Why is U.K. intelligence so sure that there was an explosive device on board this plane, when even the Russians, whose plane this was, have not

said that?

Do we have some intelligence they do not have?

Or do you think the Russians are withholding some information?

And a question.

UNIDENTIFIED MALE: (Speaking foreign language).

QUESTION: And a question, please, to Mr. President, you have reason today to be unhappy with the British response.

Firstly, you were not informed of the decision to suspend flights and, secondly, the U.K. now appears to be suggesting that Egypt cannot run a

secure airport in Sharm el-Sheikh and, as I understand, it is an airport that you think is very secure.

UNIDENTIFIED MALE: (Speaking foreign language).

AL-SISI (through translator): Allow me to answer the question, the part of the question that was addressed to me of the question.

I just want to say that 10 months ago we were asked by our British friends to send teams to Sharm el-Sheikh airport to make sure that all the security

procedures there are well enough and provide the adequate safety and security for the passengers.

And we understood their concern because they are really interested in the safety and security of their nationals be it going to places to tourist

attractions in Egypt and other places in the world.

We have received the teams -- received the teams. We have cooperated with them. And they checked the security actions. They were happy with that.

And we are still ready to cooperate in this particular regard, not necessarily on one airport but with all airports. This is -- we understand

the importance of this.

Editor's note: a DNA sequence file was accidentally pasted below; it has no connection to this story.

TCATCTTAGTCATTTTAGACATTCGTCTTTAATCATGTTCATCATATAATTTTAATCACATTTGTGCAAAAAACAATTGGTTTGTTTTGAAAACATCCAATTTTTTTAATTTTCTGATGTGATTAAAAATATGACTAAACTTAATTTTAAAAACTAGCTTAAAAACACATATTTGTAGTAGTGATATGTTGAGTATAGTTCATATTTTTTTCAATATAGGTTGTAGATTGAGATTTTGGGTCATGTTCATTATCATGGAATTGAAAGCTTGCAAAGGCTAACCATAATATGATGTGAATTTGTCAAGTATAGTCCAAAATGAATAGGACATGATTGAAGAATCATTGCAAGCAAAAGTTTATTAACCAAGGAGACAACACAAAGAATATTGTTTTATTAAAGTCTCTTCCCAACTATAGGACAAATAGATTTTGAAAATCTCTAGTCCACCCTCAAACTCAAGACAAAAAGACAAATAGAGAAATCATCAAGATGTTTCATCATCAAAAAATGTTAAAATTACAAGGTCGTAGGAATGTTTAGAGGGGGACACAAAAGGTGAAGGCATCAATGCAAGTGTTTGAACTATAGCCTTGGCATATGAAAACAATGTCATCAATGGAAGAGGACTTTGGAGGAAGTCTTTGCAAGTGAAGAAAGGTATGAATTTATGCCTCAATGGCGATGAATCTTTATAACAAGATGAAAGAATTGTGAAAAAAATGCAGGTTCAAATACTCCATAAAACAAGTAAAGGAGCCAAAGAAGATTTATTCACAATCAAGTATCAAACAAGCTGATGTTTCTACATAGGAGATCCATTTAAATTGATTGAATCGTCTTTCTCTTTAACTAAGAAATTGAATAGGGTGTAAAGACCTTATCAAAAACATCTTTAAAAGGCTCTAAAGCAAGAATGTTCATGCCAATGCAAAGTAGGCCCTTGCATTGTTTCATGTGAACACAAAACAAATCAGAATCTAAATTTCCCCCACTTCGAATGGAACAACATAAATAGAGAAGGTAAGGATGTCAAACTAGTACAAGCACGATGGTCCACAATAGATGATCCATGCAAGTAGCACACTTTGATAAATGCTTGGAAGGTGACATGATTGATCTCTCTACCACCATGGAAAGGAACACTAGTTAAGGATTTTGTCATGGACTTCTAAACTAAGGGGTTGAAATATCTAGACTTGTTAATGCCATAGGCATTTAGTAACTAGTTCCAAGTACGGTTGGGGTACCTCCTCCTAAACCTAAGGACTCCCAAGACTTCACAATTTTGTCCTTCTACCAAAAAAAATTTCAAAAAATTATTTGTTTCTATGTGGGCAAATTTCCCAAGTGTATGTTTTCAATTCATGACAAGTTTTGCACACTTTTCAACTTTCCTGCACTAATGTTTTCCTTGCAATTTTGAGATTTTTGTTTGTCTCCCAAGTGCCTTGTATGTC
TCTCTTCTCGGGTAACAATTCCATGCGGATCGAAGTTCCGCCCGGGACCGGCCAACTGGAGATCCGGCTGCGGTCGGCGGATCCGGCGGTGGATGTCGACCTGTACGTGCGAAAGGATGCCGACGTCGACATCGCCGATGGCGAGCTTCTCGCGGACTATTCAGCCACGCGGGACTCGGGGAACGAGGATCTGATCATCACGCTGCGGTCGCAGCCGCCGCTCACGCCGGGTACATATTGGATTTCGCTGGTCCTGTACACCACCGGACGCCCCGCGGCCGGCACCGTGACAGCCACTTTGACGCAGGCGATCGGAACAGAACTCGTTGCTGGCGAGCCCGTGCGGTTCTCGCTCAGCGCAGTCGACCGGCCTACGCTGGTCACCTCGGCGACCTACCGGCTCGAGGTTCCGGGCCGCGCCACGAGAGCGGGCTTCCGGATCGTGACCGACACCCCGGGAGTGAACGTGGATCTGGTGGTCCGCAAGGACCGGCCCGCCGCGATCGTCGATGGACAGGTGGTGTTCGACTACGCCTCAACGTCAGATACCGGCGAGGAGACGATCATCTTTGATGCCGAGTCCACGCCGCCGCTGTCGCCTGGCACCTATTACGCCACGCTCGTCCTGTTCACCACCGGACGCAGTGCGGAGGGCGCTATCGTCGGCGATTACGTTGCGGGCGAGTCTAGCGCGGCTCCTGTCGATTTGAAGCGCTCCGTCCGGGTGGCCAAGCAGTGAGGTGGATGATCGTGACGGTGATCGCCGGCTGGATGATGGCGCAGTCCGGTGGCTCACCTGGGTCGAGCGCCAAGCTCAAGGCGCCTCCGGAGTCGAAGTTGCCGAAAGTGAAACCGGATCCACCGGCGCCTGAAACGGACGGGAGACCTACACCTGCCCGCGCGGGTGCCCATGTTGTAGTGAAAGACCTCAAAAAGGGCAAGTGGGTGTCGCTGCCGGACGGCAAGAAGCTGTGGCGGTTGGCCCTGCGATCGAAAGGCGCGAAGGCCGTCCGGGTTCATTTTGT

And even after the crash of the Russian airplane, there was a telephone call with His Excellency, the prime minister, and we agreed on more

coordination for the -- more coordination on checking the procedures taken.

And I share complete understanding of His Excellency's concern about the safety and security of his people. We --


AL-SISI (through translator): -- responded immediately to the demands. We received the team to Sharm el-Sheikh airport. And I say here that we are

completely ready to cooperate with all our friends to make sure that the security measures taken at our airport provide the safety and security

needed for the people who come to us.


AL-SISI (through translator): As a matter of fact, I have found complete understanding and appreciation of the Egyptian efforts from His Excellency,

the prime minister, and how we are aligning and coordinating our measures together.

And this is a good mutual understanding. And we also talked about the actions needed to make sure that this will not have any negative

ramification on the future tourism in Egypt and that in the soonest time possible, we restore the movement of tourists, of British tourists to